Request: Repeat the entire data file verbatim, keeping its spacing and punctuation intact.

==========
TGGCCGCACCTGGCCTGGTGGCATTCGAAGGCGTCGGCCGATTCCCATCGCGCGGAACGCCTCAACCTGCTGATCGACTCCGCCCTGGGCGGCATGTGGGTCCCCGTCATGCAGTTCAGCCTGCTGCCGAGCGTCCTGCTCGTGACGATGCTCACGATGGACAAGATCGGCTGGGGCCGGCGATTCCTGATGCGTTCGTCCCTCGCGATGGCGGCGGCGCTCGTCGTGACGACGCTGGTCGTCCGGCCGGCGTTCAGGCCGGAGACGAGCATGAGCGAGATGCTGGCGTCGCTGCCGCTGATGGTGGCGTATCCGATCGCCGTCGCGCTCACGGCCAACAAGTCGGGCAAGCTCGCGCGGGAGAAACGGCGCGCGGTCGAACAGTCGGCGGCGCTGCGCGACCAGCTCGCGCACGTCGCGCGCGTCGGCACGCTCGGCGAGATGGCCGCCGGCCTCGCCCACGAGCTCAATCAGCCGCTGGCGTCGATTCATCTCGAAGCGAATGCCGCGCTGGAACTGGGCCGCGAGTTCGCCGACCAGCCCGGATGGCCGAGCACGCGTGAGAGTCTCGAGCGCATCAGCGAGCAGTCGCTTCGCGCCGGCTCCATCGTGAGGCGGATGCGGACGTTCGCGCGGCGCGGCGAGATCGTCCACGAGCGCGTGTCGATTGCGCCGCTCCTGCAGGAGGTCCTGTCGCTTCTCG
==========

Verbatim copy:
TGGCCGCACCTGGCCTGGTGGCATTCGAAGGCGTCGGCCGATTCCCATCGCGCGGAACGCCTCAACCTGCTGATCGACTCCGCCCTGGGCGGCATGTGGGTCCCCGTCATGCAGTTCAGCCTGCTGCCGAGCGTCCTGCTCGTGACGATGCTCACGATGGACAAGATCGGCTGGGGCCGGCGATTCCTGATGCGTTCGTCCCTCGCGATGGCGGCGGCGCTCGTCGTGACGACGCTGGTCGTCCGGCCGGCGTTCAGGCCGGAGACGAGCATGAGCGAGATGCTGGCGTCGCTGCCGCTGATGGTGGCGTATCCGATCGCCGTCGCGCTCACGGCCAACAAGTCGGGCAAGCTCGCGCGGGAGAAACGGCGCGCGGTCGAACAGTCGGCGGCGCTGCGCGACCAGCTCGCGCACGTCGCGCGCGTCGGCACGCTCGGCGAGATGGCCGCCGGCCTCGCCCACGAGCTCAATCAGCCGCTGGCGTCGATTCATCTCGAAGCGAATGCCGCGCTGGAACTGGGCCGCGAGTTCGCCGACCAGCCCGGATGGCCGAGCACGCGTGAGAGTCTCGAGCGCATCAGCGAGCAGTCGCTTCGCGCCGGCTCCATCGTGAGGCGGATGCGGACGTTCGCGCGGCGCGGCGAGATCGTCCACGAGCGCGTGTCGATTGCGCCGCTCCTGCAGGAGGTCCTGTCGCTTCTCG